The investigators looked into the effects of the skin condition on families and guardians as well, specifically inquiring about caregivers' daily activities, sleep schedules, worklifes, and mood. A pen-and-paper patient self-completion (PSC) form was also provided for patients and clinicians, assessing information related to patient views of their disease and its effect on daily activities and life in general, with validated disease-specific patient-reported outcome tools implemented.

A section on the PSC was also included for families to report on their own burden. For younger patients, caregivers completed the form on their behalf. Subjects all used the Children's Dermatology Life Quality Index (CDLQI), the Patient-Oriented Eczema Measure (POEM), the Dermatitis Family Impact (DFI) questionnaire, and the Itch Numerical Rating Scale (NRS) as tools for the research team’s assessment of burden.

Findings

Overall, there had been 55 clinicians and a total of 537 pediatric patients with atopic dermatitis included in the research, with the latter all being aged 17 or younger. The research team concluded that (with standard deviations) participants’ POEM, CDLQI, and DFI scores had been 8.3 (6.8), 9.3 (6.3), and 11.7 (7.2), respectively.

Patients that reported more severe disease were shown by the investigators to have a greater negative impact on their quality of life versus patients with milder disease (P < .001). A major correlation was reported by the team between patients’ ages and increased CDLQI scores noted by either caregivers or patients, with the team highlighting that scores rose by 0.543 points per year of age (P = .01).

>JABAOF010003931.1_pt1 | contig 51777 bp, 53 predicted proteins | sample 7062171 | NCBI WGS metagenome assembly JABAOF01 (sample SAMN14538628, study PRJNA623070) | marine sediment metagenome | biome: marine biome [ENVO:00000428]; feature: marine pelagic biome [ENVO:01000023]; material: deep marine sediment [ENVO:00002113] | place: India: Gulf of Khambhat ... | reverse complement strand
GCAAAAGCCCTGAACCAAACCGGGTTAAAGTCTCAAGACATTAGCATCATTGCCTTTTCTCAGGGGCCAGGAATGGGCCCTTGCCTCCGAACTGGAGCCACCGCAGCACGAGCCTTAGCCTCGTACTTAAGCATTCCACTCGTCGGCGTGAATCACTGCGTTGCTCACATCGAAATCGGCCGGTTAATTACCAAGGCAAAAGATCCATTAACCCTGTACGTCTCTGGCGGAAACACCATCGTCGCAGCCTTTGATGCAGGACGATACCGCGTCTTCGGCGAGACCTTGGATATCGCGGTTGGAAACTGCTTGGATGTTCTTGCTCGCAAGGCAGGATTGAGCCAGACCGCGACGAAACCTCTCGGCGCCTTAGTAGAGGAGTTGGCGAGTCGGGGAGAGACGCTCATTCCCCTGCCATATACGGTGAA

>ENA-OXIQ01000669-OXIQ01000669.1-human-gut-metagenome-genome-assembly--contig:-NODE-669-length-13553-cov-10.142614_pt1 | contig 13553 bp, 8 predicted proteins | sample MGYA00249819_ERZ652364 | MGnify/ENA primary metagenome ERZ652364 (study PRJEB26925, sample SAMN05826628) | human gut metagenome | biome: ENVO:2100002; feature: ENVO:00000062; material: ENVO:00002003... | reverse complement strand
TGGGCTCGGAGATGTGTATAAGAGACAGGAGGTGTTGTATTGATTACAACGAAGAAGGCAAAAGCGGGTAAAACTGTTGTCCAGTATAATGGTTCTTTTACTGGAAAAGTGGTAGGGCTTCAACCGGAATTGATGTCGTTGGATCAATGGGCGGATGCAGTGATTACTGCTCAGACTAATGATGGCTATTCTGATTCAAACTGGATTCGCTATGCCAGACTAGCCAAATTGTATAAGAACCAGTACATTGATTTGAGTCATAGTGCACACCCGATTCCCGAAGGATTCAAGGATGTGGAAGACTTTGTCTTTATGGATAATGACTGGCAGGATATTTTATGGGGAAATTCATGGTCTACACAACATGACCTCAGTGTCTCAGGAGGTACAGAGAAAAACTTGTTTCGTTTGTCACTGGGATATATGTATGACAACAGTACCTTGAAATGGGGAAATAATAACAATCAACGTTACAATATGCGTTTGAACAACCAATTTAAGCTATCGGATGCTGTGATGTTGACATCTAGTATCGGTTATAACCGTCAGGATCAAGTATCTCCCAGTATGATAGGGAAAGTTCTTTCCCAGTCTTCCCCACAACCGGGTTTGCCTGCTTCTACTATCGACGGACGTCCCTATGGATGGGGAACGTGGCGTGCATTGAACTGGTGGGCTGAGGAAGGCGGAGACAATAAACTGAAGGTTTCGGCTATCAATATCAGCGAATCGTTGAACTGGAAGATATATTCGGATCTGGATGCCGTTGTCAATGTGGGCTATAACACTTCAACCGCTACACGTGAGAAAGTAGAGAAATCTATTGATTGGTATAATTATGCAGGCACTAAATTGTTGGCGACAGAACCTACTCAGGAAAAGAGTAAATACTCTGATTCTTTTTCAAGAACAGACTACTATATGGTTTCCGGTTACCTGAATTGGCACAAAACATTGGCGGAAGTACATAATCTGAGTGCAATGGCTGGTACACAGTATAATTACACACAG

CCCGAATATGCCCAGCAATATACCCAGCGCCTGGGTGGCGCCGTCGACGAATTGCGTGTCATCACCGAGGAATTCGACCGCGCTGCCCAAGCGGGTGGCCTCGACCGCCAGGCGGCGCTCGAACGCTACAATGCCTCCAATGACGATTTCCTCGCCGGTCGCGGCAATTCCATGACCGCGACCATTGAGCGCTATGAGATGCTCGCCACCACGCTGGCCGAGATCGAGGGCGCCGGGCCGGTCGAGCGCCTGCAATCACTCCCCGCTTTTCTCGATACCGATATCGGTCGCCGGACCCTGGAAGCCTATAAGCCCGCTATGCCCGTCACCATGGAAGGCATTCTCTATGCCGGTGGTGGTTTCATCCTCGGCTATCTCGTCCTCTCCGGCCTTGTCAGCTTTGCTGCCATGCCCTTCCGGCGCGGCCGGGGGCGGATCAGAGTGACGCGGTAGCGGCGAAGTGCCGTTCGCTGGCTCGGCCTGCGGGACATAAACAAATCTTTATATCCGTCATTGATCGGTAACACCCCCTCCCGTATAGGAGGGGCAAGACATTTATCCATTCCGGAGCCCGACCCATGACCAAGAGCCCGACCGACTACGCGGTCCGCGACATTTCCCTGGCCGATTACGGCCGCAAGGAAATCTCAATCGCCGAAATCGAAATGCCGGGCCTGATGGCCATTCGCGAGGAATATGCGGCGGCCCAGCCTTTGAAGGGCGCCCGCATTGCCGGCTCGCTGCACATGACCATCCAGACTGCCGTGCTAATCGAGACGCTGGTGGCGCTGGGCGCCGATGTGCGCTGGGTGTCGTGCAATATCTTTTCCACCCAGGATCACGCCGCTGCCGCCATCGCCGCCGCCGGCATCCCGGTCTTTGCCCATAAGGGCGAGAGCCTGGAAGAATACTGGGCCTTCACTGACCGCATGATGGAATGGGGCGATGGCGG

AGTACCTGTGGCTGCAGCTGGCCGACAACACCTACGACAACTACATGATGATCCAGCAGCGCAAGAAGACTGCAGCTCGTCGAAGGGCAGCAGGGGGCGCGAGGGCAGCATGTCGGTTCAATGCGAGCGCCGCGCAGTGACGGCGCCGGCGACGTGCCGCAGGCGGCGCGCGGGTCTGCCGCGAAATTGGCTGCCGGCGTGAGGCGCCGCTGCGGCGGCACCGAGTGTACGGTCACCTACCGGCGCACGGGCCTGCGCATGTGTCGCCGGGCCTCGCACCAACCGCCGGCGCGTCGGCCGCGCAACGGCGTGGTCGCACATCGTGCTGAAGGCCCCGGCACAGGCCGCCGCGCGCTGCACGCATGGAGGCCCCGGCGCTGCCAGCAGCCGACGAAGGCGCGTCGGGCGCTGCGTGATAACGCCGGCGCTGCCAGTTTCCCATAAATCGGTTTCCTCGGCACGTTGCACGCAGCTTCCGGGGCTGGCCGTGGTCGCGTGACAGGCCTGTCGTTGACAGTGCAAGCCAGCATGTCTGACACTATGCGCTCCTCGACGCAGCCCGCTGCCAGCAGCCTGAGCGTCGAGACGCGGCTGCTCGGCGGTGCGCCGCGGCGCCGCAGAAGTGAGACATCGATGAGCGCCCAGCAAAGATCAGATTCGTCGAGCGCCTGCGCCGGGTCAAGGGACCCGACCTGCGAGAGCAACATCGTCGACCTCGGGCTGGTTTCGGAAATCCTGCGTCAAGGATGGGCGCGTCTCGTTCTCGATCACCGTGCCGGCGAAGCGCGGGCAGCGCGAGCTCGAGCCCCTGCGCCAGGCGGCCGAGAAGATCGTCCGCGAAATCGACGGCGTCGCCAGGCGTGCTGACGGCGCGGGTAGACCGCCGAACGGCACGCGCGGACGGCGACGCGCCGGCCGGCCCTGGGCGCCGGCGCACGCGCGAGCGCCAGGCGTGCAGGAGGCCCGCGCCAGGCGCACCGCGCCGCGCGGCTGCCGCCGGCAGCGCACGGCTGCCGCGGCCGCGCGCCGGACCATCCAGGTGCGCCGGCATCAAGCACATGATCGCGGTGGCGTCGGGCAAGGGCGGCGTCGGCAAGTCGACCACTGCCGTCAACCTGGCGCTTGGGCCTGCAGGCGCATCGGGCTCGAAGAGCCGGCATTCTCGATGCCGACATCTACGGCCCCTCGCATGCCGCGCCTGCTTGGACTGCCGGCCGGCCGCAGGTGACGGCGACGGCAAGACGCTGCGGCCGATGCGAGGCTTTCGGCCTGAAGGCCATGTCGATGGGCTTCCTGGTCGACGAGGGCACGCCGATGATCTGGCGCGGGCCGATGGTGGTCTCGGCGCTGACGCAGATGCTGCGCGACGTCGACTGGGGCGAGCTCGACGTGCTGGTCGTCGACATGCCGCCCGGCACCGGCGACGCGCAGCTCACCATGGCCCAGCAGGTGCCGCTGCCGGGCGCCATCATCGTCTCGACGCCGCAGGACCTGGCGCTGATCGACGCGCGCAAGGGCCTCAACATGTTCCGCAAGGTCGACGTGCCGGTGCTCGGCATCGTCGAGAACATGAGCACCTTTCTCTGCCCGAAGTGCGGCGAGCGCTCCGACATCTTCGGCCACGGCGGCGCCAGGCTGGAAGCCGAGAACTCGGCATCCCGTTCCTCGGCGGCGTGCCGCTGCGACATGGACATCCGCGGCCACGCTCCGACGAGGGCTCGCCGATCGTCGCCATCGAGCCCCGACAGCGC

The investigators found that caregiver-reported burden had risen alongside their age, adding that scores on the DFI scores rose by 0.325 points per year (P = .01). The team also found that as patients had risen in age, a substantial increase in caregiver burden linked to work life, daily activities, sleep, and mood (P < .05) had been identified. They added that severity of patients’ disease was shown to be associated with impacts on each of these elements (P < .01).

“Overall, this indicates a need for new, efficacious treatments offering improved disease control for pediatric AD patients, which can be initiated at an earlier age to prevent patient and caregiver burden from progressing with age,” they wrote.

References

  1. Otsuka, A., Wang, C., Torisu-Itakura, H., Matsuo, T., Isaka, Y., Anderson, P., Piercy, J., Austin, J., Marwaha, S. and Tanaka, A. (2024), Patient and family burden in pediatric atopic dermatitis and its treatment pattern in Japan. Int J Dermatol. https://doi.org/10.1111/ijd.17256.
  2. Su JC, Kemp AS, Varigos GA, Nolan TM. Atopic eczema: its impact on the family and financial cost. Arch Dis Child. 1997; 76(2): 159–162.